Which brings me to what I have really been mulling over for the last several days, and that is the order of the decalogue, the ten commandments. One of the subjects I am reading, Sebastian Castellio, believed that the ten words were given in the order of importance in our carrying them out. It doesn’t mean that coveting is a peccadillo, as any sin puts us in violation of the whole law, but that the duty we owe God is greater than the duty we owe our parents which is greater, until such time as we start our own family, than the duty we owe to others; and the duty to spouse is greater than the duty to the republic, even though the preservation of life is just above the preservation of marriage. There is a keen interplay here of the hierarchy: family, life, obligation to the seal of marriage. We then come to property, contractual agreements and oaths, and finally, the ordering of ourselves to the above hierarchy: you shall not only love God, your family, your fellow man, keep undefiled your marriage, preserve your neighbors’ property and keep your oaths, you shall not even as amusement entertain the possibility of breaching these. Castellio was not a lawyer, but a humanist, a lover of language. Knowing both Hebrew and Greek he translated the whole Bible into both French and Latin. He drew up dialogues that were made to teach children Latin through the use of conversations drawn from the Bible. The earliest conversations, e.g., that between Eve and the serpent, were simple, and had French translations accompanying them for the children’s instruction. The later ones were harder, and without French. More about this later (as in a few days).
The question Castellio addressed in another book, Moses Latinus, was the relationship of the Decalogue to the natural law, the obligations recognized by even the pagans (here, meaning Cicero), and whether, as the New Testament seemed to imply, the Decalogue was superseded by the Gospel. Castellio (and I myself) would tentatively respond no, for while the Decalogue was revelation and proscriptive, and certainly, as St. Paul notes, he would not have known it was a sin to covet had the law not said, “Thou shalt not covet,” there is also a sense in which the new law supercedes it. The law, of course, can be fulfilled in one word, love; and to love one’s neighbor as yourself was found in the Old Testament. Thus, it is not purely negative, it is not merely the limitations put on us in regard to our neighbor, but an enjoining of us to act toward our neighbor as we would to our own affairs. And to love our neighbors as ourselves was known among even the pagans, though hardly in a consistent manner. Cicero knew to love his relatives and his friends, and even his patria, but to give due respect to others that he would give his own ends was unknown. Further, love is now something more than loving our neighbors as ourselves, but is instead brought into the world of the self-giving love of God: “A new commandment I give to you, that you love one another as I have loved you.” How did our Lord love? Without regard to Himself, or His status. This was unknown to Moses, and even an old deist like Voltaire could see that this higher form of love was not taught by nature, nor could it be found in the ius gentium (the law of nations).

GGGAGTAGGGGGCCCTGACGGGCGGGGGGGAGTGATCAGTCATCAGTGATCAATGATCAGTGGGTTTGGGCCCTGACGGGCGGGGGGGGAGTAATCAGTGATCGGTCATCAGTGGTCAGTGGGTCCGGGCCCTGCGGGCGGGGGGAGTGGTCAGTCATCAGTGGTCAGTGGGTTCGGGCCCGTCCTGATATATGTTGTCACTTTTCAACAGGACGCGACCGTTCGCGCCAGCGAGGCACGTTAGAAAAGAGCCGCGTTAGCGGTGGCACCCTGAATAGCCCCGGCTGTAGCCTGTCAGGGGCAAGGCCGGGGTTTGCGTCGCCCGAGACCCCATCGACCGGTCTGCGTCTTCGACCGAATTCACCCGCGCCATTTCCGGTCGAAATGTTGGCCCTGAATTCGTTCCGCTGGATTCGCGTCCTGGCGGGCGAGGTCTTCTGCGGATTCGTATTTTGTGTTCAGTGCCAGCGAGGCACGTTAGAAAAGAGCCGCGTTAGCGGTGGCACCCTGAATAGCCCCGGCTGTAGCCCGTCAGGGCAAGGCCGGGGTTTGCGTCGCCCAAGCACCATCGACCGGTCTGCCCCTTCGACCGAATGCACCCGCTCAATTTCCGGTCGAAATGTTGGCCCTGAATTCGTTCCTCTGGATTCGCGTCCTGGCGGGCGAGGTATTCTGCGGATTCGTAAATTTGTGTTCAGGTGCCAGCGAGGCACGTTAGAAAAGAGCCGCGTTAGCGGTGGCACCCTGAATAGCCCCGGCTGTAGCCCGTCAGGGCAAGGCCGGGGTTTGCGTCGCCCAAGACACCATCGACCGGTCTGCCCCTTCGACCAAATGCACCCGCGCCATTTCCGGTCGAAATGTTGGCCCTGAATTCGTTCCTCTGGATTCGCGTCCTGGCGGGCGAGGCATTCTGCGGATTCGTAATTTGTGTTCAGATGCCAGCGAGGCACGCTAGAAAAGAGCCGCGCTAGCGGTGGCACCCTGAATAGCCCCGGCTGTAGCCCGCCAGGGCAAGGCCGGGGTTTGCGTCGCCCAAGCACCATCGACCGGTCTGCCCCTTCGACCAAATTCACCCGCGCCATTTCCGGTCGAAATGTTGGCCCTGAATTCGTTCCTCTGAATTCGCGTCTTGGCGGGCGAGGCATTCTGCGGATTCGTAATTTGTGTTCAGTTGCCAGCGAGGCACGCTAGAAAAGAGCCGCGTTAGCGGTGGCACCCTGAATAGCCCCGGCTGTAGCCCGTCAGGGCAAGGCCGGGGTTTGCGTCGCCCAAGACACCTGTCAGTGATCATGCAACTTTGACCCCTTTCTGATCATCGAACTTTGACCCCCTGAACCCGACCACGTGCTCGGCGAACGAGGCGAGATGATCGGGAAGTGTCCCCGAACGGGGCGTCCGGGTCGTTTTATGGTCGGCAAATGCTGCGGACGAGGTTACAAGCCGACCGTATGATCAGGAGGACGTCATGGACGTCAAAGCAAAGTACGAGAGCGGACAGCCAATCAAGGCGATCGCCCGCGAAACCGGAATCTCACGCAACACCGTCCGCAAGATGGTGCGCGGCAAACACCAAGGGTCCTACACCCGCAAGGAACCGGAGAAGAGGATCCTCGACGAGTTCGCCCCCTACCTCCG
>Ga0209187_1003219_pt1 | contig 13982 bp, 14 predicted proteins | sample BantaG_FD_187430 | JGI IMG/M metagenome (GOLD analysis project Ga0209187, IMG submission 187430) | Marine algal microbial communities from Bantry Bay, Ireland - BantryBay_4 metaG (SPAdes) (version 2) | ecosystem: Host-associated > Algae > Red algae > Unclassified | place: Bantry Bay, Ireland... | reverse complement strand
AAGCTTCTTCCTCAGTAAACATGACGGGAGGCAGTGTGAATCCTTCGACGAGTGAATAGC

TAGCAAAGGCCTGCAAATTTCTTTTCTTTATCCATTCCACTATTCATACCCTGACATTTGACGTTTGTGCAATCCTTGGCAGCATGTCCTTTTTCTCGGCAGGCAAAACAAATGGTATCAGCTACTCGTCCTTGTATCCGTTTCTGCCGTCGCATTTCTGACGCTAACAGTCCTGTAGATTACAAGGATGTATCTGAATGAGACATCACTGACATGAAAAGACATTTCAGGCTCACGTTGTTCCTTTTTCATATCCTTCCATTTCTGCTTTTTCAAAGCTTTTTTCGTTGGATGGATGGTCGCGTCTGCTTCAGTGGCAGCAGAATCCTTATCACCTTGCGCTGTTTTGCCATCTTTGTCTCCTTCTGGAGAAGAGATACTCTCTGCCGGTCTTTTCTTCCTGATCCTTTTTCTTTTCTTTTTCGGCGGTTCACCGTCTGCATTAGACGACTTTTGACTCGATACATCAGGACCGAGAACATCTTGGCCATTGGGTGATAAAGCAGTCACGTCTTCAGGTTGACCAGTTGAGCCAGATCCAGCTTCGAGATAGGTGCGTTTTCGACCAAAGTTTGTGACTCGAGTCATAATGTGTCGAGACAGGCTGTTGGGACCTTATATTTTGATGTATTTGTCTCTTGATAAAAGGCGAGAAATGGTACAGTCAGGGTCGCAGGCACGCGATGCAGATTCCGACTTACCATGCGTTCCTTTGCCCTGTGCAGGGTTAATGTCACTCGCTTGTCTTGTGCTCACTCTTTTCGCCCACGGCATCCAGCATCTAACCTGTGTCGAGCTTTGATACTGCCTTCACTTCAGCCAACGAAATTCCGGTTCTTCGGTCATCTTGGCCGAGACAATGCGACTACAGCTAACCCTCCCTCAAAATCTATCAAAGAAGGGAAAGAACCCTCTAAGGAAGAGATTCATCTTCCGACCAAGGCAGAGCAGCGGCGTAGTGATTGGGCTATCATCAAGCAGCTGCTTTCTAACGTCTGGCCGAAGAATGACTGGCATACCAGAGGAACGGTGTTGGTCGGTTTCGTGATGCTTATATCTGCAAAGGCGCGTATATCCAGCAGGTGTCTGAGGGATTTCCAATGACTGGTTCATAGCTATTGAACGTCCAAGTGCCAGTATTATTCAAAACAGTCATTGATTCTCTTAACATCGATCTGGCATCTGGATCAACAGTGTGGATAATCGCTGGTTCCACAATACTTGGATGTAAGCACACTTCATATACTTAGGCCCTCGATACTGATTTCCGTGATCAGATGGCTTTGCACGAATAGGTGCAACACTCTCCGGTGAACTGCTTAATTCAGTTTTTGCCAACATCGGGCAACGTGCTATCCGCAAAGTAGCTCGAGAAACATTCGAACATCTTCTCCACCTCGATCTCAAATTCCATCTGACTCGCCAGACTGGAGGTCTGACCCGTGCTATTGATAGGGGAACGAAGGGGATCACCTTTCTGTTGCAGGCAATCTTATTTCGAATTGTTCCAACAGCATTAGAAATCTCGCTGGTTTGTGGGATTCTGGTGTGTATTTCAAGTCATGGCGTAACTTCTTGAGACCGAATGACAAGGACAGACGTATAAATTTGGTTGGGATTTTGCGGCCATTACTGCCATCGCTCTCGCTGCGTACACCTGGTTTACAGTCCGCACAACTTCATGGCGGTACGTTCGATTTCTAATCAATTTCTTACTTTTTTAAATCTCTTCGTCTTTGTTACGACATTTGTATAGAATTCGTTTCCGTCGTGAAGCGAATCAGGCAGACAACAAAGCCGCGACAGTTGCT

There is no law (no statute law) that can either teach or impose this upon us, it comes only with the life in Christ, that is, the life in God. For some years I havered between libertarianism and monarchianism. But in fact, the supreme Monarch does not force us to do anything, unlike almost every earthly monarch (or whomever holds the baton), for He gives to us all freedom, but a freedom that can only be realized among all the good things which he has also given us to enjoy. This is why law is also freedom, for it sets us free to do what we should. Law, that is law understood as love, orders our souls to be able to see and know the good, and both the formal and material power to execute it. In this sense, while I have great sympathies for Libertarians, and find myself mentally in league with them far more than not, the libertarian vision won’t save our nation from the ruin it approaches, fiscally, morally, intellectually (we’re pretty much there), and most of all spiritually. In a conversation with an FB friend over this, and he a very libertarian soul (but a virtuous and pious one, to say the least – - he’s not a libertine, an whole other animal) I made the case, but one which was made before, that without virtue, there can be no republic. Montesquieu, mentioned above, wrote about the Troglodytes, and how after the republic had prospered for years, grew tired of being virtuous, and so they asked their oldest living member to be their king. He was appalled: “How shall I go to your ancestors and tell them you no longer sought to be virtuous on your own?” Montesquieu had a point, but it should be noted that the modern notion that republics could not have kings dated from him. The main point is, that without virtue, without the chief virtue, love, any endeavor, be it a republic, a home, even a business, will not survive. More thoughts on love and republics later. To some more reading, the office, and to bed.